As you explore the new world of Ethereum and use your Rainbow wallet to travel around, you’ll quickly discover that there are transaction fees associated with doing things like swapping currencies, sending assets, minting NFTs, and more.
In this short guide, we’ll help you understand how these transaction fees work and explain why they can sometimes be so expensive!
The costs of security and decentralization:
- The Ethereum blockchain is a giant decentralized ledger that records transactions. It’s like a huge spreadsheet where a new row gets added every time someone does something like send money.
- Transactions are written on the blockchain by people called miners and secured by validators. Most normal people like us don’t actually interact with the blockchain directly; rather, a miner does it on our behalf in exchange for a small fee called Gas.
- This Gas fee is always paid in Gwei which is a fractional amount of Ether (1 Ether = 1 Billion Gwei). You must have enough Ether in your wallet every time you want to make a transaction. Important Note: Wallet apps like Rainbow don't control or receive this gas fee.
- Gas costs fluctuate constantly based on supply and demand, and miners prioritize transactions based on the amount of gas that is submitted (the more you pay in gas relative to others, the greater your chances of your transaction being picked up by the miner).
- During times of peak demand, so many people are competing for a miner’s attention that you have to pay a higher amount of gas in order to get through.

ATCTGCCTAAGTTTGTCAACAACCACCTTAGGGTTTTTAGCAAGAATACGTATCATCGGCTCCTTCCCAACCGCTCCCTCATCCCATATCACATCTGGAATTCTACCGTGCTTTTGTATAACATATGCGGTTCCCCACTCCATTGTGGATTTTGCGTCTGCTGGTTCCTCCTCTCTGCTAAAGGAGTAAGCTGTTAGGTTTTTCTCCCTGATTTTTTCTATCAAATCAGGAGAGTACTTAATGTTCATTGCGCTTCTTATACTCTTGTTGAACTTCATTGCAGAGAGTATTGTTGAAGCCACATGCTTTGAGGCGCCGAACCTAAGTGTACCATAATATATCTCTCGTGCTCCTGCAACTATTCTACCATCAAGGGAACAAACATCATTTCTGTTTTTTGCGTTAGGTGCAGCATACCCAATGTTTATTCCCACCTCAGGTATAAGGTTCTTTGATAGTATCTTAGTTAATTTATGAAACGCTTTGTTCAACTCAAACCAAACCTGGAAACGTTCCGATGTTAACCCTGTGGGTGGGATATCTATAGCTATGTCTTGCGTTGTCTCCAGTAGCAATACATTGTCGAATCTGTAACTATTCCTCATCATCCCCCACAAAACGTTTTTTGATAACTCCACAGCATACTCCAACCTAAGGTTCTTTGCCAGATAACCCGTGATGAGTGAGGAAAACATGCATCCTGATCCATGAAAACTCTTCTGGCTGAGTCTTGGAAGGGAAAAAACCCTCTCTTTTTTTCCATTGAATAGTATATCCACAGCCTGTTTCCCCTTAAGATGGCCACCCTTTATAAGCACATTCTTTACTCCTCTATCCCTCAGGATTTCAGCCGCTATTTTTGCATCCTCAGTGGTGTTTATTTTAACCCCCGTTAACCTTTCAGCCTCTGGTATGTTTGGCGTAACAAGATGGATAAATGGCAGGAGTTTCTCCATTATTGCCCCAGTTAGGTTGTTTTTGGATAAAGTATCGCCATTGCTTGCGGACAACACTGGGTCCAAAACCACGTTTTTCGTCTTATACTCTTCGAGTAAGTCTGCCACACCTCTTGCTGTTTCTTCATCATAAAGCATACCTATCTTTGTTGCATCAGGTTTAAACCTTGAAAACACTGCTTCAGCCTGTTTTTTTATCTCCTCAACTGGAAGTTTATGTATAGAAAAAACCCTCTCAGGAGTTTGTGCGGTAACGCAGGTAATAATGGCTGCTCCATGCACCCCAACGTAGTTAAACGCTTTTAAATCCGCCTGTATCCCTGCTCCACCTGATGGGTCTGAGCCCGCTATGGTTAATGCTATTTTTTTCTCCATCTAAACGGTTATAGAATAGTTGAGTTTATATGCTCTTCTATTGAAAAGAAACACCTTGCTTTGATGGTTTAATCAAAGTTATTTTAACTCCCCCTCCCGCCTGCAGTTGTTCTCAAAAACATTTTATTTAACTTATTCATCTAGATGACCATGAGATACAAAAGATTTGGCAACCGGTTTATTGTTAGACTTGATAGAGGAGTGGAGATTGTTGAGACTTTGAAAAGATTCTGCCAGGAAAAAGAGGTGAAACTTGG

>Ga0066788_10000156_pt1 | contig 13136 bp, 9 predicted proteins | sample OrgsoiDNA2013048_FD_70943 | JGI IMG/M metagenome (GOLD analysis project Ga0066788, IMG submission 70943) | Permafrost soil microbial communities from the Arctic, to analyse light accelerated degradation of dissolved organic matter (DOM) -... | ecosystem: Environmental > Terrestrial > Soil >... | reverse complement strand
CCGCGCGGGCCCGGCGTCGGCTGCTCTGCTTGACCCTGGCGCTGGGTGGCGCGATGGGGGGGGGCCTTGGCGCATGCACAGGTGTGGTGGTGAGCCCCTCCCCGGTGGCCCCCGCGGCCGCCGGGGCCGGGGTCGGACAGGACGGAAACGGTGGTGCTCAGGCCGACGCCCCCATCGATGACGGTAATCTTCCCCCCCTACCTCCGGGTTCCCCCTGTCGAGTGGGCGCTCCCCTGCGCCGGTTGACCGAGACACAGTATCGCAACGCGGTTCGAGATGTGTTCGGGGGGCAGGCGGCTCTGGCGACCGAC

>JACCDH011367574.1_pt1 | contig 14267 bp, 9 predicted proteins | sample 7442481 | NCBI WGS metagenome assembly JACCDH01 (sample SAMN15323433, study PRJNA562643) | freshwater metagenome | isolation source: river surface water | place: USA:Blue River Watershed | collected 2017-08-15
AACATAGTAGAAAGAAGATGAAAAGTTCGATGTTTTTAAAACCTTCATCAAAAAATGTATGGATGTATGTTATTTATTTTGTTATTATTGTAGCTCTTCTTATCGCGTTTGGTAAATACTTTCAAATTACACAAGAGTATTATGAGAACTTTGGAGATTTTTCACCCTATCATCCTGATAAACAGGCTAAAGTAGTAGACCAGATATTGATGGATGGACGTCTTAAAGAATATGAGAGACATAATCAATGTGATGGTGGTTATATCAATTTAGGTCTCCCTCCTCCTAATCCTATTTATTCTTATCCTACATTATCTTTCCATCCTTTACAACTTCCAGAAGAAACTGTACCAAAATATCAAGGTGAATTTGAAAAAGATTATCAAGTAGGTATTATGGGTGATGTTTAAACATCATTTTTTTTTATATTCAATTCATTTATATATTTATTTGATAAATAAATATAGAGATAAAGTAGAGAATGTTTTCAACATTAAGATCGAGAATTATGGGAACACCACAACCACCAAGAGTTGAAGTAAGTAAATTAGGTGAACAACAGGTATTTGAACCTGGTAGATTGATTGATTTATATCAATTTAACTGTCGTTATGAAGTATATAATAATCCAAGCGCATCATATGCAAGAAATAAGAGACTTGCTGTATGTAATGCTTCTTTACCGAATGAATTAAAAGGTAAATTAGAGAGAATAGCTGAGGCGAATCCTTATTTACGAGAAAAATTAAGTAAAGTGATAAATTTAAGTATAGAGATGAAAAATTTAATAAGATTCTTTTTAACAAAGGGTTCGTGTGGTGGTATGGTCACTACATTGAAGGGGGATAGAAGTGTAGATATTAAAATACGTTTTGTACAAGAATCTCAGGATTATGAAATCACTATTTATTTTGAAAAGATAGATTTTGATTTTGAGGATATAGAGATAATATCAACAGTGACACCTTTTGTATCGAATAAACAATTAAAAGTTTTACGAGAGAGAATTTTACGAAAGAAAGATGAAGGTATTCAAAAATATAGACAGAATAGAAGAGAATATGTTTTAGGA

Rainbow predicts the gas price for you:
- Rainbow automatically predicts the amount of gas that will likely be needed to successfully complete a transaction. This prediction is set by default but can be changed manually to increase or decrease the speed at which your transaction will complete. You can even set a custom gas fee.
- If your gas fee is too low though or if the demand suddenly increases after submitting, your transaction might fail or take longer than expected:
Gas Fees on Layer 2s:
- Transactions can be quite expensive on mainnet, making it unfeasible for many people to use it. The Ethereum ecosystem has created additional layers that are compatible with Ethereum and support its load at much more cost effective rate!
- Here at Rainbow we call these extra layers "Networks", but you might also hear people call them Layer 2s and Sidechains.
- These Layer 2s (or sidechains) are inexpensive and can create instant transactions. On a network like Polygon as an example, you might only pay $0.005 in comparison to a $5 transaction on Ethereum.
For additional details, check out our Layer 2 Guide here:
Layer 2 Networks
Up until recently, Rainbow and many other blockchain projects have only been compatible with Ethereum—the world's public decentralized ledger. Ethereum is extremely secure and highly reliable, but it isn’t always well suited for speed and efficiency.